Postgraduate Course: Global Development Challenges (Distance Learning) (PGSP11326)
|School||School of Social and Political Science
||College||College of Humanities and Social Science
|Course type||Online Distance Learning
||Availability||Not available to visiting students
|Credit level (Normal year taken)||SCQF Level 11 (Postgraduate)
|Home subject area||Postgrad (School of Social and Political Studies)
||Other subject area||None
||Taught in Gaelic?||No
|Course description||Globalisation, rapid technological change and constantly changing political and economic systems are linking the world together in hitherto unimagined ways. These new connections are symptomatic of, but also drivers, of emerging sets of global challenges that we need to think about in new ways if we are to deal with them. Environmental change, climatic change, new health challenges, clashing beliefs and concurrent economic overconsumption and stagnation require new ways of thinking about governance, priority setting and meaningful ways to affect change. This course will examine these issues, of global challenges, and the implications, for decision-making, for society, and for future trajectories of global development. In doing so students will be equipped to analyse complex problems in context, and debate possible solutions, and constraints, to the ways in which global governance works.
Entry Requirements (not applicable to Visiting Students)
||Other requirements|| None
|Additional Costs|| None
Course Delivery Information
|Delivery period: 2013/14 Semester 1, Not available to visiting students (SS1)
||Learn enabled: No
|Course Start Date
|Breakdown of Learning and Teaching activities (Further Info)
Programme Level Learning and Teaching Hours 4,
Directed Learning and Independent Learning Hours
|Breakdown of Assessment Methods (Further Info)
|No Exam Information
|On completion of this course, the student will be able to:
1. By the end of the course, it is expected that students will be able to:
¿ Demonstrate in-depth knowledge of major global issues and pressures, their genesis and drivers
¿ Engage with complex, interdisciplinary knowledge sets and evaluate them
¿ Understand, critique and analyse key governance strategies, regimes and approaches
¿ Analyse and evaluate the implications and impacts of select global issues and how ways of attempting to govern them
2. By the end of the course students will have gained familiarity with the major issues with respect to the problems of developing holistic, integrated systems of governance. They will have an understanding of the key challenges we face and the global and local drivers that shape their form and function. Students will have learnt how to engage critically with the complex social, political and economic contexts in which governance takes place, as well as be able to apply that understanding to thinking about key global issues that face us today and in the future.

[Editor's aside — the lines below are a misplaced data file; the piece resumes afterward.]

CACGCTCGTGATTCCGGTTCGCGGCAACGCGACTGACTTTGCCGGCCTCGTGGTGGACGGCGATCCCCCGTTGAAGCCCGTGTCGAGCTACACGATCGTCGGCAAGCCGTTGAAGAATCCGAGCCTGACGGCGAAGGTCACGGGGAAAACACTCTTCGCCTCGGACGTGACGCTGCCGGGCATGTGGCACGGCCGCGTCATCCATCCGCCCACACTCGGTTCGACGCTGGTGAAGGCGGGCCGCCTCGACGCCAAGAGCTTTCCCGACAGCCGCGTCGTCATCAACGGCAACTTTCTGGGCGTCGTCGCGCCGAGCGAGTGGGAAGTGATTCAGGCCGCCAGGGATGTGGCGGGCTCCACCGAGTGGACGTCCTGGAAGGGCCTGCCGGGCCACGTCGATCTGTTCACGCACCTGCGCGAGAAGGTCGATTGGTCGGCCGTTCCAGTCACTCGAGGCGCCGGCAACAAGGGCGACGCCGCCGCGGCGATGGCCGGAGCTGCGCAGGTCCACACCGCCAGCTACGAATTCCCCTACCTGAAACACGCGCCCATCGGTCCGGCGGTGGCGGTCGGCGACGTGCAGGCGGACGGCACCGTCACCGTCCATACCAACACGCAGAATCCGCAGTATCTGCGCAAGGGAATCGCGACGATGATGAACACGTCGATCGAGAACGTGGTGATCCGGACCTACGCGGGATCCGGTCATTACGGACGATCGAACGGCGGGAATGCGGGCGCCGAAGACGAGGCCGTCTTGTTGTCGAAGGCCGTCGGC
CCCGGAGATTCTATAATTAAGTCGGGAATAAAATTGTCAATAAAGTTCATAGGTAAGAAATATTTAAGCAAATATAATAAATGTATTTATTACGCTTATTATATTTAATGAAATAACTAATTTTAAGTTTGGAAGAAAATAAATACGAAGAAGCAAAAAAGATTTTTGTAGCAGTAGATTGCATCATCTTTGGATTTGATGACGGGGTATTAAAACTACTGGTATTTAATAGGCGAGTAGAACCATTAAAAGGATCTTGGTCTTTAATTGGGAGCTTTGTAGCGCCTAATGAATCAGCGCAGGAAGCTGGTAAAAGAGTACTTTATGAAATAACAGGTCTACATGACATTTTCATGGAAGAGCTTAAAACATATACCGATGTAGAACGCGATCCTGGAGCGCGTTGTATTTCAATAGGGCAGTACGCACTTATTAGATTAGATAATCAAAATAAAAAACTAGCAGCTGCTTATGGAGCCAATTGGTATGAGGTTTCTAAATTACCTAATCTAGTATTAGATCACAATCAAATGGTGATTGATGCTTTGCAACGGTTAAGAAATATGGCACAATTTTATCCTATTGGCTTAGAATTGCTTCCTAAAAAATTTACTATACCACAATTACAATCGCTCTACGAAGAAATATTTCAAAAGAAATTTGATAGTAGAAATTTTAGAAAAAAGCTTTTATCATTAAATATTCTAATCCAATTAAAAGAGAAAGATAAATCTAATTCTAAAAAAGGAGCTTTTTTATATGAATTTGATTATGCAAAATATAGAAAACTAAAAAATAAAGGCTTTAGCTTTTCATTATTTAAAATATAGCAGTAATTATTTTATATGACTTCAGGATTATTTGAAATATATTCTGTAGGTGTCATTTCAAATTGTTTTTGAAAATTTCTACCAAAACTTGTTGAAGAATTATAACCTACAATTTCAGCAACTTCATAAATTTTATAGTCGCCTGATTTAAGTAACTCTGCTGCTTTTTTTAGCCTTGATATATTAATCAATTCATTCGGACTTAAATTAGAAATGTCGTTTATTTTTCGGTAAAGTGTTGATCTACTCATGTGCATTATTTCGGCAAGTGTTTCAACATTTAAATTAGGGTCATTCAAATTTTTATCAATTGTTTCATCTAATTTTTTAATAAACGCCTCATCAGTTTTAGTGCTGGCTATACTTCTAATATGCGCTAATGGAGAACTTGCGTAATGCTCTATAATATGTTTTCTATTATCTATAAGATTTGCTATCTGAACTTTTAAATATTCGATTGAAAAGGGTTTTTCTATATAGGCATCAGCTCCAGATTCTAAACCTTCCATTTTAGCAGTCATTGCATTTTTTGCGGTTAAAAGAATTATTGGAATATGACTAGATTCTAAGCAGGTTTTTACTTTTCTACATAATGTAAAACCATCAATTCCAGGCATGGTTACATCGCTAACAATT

|Assessment will be based on three pieces of work: |
Contributions to online discussion forums and reflections (30%)
Final synthetic written work (policy essay, 2500 words)(70%)
||1. Introduction: Issues, Concepts, Principles, Theories
2. Inequality and Poverty
5. Conflict, Belief, Risk
6. Societal Vulnerability
8. Human Rights
9. Governance Systems
10. Synthesis: Future Perspectives, Solutions
||Students will develop analytical approaches to complex, integrated analysis. They will develop an ability to sift complex information and generation conclusions.
Collier, P. (2010) The Plundered Planet: How to Reconcile Prosperity with Nature, Allen Lane, London.
Crisp, N. (2010) Turning the World Upside Down: The Search for Global Health in the 21st Century, RSM, London.
Easterly, W. (2007) White Man¿s Burden, OUP, Oxford.
Lomberg, B. (2001) The Skeptical Environmentalist, CUP, Cambridge.
Rist, G. (1997, 2002, 2008) The History of Development: from Western Origins to Global Faith
Schanbacher, W. (2010) The Politics of Food, Praeger, New York.
Smith, J. (2010) Biofuels and the Globalization of Risk, Zed, London.
Staples, A. (2006) The Birth of Development, Kent USP, Kent.
Wilkinson, R. (2005) The Global Governance Reader, Routledge, London.
||Online distance education. To be delivered through short, segmented lectures, interactive online activities (self-taught), and interactive online fora (group work). The online content will be the equivalent of 20 contact hours.
|Course organiser||Mr Samuel Spiegel
|Course secretary||Ms Jessica Barton
Tel: (0131 6)51 1659
© Copyright 2013 The University of Edinburgh - 10 October 2013 5:09 am